Ghalib Mahmoud ’16: Research Fellow, Arabic Interpreter
Lutfi insisted on fasting during Ramadan, though his heart condition precludes him from being obligated to do so. “This is the only thing that connects me to normal life,” he said. Join us for a screening of the documentary on November 24 at 6 p.m.
“I grew up speaking Arabic, and when I went to college I fine-tuned it a bit,” said Ghalib Mahmoud ’16, explaining how he first developed his fluency in Arabic. As an Arab-American student born and raised in the United States during a period of increasing xenophobia and Islamophobia, overcoming stereotypes was a battle Mahmoud had to continue to overcome.
Paradoxically, Mahmoud’s dedication to perfecting his Arabic only increased, seeing it as a way to bridge his dual cultural identity. “I wanted to use Arabic to benefit people, to be a point of trust for both my Arab side and my American side,” he explained. “I was wrongly perceived to be the enemy just because of my name, my religion, my culture and my ethnicity. I spent a long time trying to show that I’m different, that I’m better than what is narrowly portrayed in the media.”
Mahmoud discovered the Seton Hall Law Center for Policy & Research as a 1L at Seton Hall Law in the spring of 2013, intrigued by the Center’s series of reports on the detainment camp at Guantánamo Bay in Cuba. Toward the end of his first year, he met with Center Director Professor Mark Denbeaux and asked to join the research team. “Professor Denbeaux asked me what took so long,” Mahmoud recalled.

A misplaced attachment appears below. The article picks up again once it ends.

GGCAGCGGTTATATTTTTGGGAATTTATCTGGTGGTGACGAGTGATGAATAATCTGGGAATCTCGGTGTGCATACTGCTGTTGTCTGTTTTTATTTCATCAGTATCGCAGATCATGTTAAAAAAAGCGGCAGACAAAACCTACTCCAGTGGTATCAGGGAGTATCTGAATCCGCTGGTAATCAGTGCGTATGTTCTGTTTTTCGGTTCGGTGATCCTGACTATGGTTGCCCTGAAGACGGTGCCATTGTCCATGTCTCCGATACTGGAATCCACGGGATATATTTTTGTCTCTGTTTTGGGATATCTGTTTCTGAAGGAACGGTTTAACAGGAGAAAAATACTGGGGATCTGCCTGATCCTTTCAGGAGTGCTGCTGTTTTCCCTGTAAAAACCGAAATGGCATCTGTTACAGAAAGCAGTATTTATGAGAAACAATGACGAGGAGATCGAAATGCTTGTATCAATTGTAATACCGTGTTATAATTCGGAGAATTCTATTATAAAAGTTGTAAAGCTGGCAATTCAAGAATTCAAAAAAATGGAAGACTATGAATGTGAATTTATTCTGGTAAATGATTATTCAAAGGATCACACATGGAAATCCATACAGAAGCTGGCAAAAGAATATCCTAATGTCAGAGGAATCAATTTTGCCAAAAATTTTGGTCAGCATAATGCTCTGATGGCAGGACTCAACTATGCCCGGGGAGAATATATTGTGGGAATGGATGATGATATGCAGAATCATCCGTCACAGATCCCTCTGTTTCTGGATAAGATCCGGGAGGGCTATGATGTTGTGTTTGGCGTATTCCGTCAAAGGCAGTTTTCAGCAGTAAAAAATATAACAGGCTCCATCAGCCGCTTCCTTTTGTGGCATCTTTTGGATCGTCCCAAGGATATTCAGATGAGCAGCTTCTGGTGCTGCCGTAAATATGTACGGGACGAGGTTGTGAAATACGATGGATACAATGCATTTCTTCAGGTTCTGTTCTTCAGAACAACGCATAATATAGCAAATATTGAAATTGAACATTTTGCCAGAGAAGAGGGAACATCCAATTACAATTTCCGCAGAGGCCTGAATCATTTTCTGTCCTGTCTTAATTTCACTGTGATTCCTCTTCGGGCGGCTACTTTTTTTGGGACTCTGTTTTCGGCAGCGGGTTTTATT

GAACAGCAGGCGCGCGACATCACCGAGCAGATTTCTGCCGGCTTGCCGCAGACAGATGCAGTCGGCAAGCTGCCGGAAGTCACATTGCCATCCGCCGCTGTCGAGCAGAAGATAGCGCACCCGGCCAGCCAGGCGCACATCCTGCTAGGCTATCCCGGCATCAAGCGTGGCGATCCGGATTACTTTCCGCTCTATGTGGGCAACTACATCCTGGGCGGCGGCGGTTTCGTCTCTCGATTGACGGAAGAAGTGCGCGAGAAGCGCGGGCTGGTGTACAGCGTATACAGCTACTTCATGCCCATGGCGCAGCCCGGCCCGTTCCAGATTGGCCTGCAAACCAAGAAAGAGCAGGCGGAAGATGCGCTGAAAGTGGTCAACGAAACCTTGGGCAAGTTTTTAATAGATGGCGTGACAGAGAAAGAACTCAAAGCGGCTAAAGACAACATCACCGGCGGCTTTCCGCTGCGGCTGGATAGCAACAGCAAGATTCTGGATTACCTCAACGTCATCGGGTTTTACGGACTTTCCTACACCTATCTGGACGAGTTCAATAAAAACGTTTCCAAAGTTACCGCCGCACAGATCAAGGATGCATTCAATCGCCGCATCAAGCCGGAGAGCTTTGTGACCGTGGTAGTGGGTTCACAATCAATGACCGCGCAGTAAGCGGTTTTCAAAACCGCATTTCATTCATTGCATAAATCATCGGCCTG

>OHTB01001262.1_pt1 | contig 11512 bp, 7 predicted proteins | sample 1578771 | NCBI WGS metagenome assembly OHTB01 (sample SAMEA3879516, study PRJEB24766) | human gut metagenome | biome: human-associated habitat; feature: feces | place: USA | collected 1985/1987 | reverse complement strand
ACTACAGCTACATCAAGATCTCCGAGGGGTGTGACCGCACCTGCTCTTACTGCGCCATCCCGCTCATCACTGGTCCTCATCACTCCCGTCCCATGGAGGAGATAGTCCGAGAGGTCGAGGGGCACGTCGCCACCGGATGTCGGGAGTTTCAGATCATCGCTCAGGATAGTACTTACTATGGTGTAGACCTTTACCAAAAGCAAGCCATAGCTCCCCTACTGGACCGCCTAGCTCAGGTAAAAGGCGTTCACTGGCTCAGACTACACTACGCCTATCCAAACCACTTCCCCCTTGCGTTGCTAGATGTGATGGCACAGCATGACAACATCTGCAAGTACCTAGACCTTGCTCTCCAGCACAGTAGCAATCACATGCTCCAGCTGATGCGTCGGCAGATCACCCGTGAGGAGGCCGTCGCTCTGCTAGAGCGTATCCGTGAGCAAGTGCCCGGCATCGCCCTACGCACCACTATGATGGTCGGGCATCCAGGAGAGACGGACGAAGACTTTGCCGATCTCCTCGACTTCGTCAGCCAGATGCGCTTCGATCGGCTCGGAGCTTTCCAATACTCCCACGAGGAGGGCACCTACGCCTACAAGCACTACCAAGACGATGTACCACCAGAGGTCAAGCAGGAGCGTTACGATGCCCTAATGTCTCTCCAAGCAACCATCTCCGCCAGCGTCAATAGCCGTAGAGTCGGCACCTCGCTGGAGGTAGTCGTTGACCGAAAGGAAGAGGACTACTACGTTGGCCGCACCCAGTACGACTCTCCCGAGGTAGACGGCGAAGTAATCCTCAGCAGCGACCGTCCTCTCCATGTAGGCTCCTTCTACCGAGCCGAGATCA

While an undergraduate at Rutgers, Mahmoud had pursued a double-major in Political Science and Middle Eastern Studies with a minor in International Studies, enabling him to share insights which Professor Denbeaux finds invaluable. “Ghalib has conducted research on a variety of issues, both international and domestic, that the Center for Policy & Research has taken on over the past three years,” said Professor Denbeaux, “but he brings an uncommon understanding of the issues and tensions at work on the global stage. His knowledge informs his research across the spectrum of international law including issues of national security, international human rights, and the conflict in the Middle East.”
In November 2014, Mahmoud spent a week at Camp Justice in Guantánamo, utilizing Seton Hall Law’s non-government observer (NGO) status to witness the 9/11 Military Commission’s hearing of Abdul Hadi al Iraqi, an alleged senior member of al-Qaeda and considered a high-value detainee.
The following month, Professor Denbeaux learned his client, Lutfi Bin Ali a.k.a. Abdullah Bin Ali al-Lutfi (Lutfi), was released from Guantánamo and sent to live in Kazakhstan, and called on Mahmoud to help Professor Denbeaux better understanding the benefits and problems that would arise from the release. Mahmoud would speak to Lutfi in Arabic and attempt to retrieve as much information as possible about his living situation, and report back to Professor Denbeaux with a thorough report.
Lutfi’s case was widely publicized for the circumstances of his capture and detainment. He was a peripatetic rice trader, rounded up in Pakistan along with dozens of others who were turned in for a bounty. He was at first held, and tortured, at the “Prison of Darkness” in Afghanistan, aptly named because the prisoners within are so secluded, they cannot tell if it is night or day. He was transferred to Guantánamo in 2003, and though he was recommended for release in 2006 and again in 2009, he was not actually released for another 10 years, in 2014.
One issue the U.S. needed to resolve was Lutfi’s destination after his release. “The U.S. chose Kazakhstan because it has a Muslim majority,” said Mahmoud, “But the country and its people are entirely secular, and no one in Semey speaks Arabic, and Lutfi does not speak Kazakh or Russian.” Lutfi left behind a wife and young son and does not know their whereabouts. He also suffers from a heart condition that had gone generally untended since his capture, and has several artificial valves in need of maintenance.